Impact of privatization on employment and earnings

Workers and policymakers may fear that privatization leads to job losses and wage cuts, but what’s the empirical evidence?

George Mason University, USA, and IZA, Germany

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Elevator pitch

Conventional wisdom and prevailing economic theory hold that the new owners of a privatized firm will cut jobs and wages. But this ignores the possibility that new owners will expand the firm’s scale, with potentially positive effects on employment, wages, and productivity. Evidence generally shows these forces to be offsetting, usually resulting in small employment and earnings effects and sometimes in large, positive effects on productivity and scale. Foreign ownership usually has positive effects, and the effects of domestic privatization tend to be larger in countries with a more competitive business environment.

Privatization usually has positive
                        employment and wage effects, especially under foreign investors

Key findings


Budget constraints are not infinitely soft, so state-owned firms have some incentives to economize.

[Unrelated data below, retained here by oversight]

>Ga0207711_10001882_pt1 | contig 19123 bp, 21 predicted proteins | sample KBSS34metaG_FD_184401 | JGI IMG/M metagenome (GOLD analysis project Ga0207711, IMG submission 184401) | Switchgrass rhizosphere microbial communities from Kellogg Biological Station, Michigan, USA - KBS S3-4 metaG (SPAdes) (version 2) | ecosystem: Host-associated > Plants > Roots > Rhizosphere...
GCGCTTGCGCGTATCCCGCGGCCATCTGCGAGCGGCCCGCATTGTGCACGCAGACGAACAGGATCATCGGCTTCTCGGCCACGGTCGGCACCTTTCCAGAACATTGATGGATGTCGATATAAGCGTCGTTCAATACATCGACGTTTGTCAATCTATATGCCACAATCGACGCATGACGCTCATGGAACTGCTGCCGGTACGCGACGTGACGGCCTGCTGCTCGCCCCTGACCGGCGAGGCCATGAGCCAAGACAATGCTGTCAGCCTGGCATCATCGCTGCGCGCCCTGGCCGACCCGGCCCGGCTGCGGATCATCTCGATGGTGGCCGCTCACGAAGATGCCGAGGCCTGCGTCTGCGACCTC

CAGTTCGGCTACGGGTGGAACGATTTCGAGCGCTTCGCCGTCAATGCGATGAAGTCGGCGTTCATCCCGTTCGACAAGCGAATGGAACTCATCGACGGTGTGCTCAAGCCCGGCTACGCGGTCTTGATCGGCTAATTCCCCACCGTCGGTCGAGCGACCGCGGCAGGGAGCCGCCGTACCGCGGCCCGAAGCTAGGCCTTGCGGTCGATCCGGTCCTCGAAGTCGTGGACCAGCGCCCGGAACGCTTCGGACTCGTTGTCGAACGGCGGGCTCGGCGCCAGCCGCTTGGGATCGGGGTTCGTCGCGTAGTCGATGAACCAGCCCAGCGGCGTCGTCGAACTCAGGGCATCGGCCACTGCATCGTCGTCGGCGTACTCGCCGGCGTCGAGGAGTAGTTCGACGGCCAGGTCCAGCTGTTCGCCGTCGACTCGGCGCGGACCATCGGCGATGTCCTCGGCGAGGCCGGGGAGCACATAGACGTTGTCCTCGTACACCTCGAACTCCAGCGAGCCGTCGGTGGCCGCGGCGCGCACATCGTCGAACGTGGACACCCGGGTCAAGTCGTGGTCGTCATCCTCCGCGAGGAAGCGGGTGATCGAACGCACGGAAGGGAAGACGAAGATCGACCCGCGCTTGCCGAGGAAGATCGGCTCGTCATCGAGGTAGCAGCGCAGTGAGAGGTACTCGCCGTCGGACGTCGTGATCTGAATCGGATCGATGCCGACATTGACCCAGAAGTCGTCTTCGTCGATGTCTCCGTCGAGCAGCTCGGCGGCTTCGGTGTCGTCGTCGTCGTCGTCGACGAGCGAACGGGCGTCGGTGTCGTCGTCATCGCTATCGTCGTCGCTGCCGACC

New private owners have access to technologies, skills, and markets that imply expansion of output and employment.

Productivity increases may lead to wage increases.

Positive effects are more likely the larger the scale and productivity effects, which may be greater under experienced, skilled investors in better business climates.

The business environment and intensity of competition matter regardless of ownership.


Soft budget constraints and lack of competition under state ownership may lead to rents for incumbent employees.

State ownership and central planning are generally thought to be associated with excess employment.

New private owners are likely to pursue different goals than state owners: profit maximization rather than political objectives.

Negative consequences for employment and earnings are larger where state-owned firms are most protected, regulated, and subject to planning.

Author's main message

Until recently, the employment and wage effects of privatization received little focused attention in empirical research. Of the studies that were conducted, none showed large negative effects on either employment or wages. Recent research in transition economies using much larger panel data that enable use of appropriate evaluation methods confirms this finding and also reports systematically better outcomes for workers under foreign than domestic privatization. The policy implications are potentially profound. Despite the likely performance benefits, policymakers may be reluctant to privatize because of fears of job losses and wage cuts. The findings that average employment and wage losses tend to be low should alleviate those fears.

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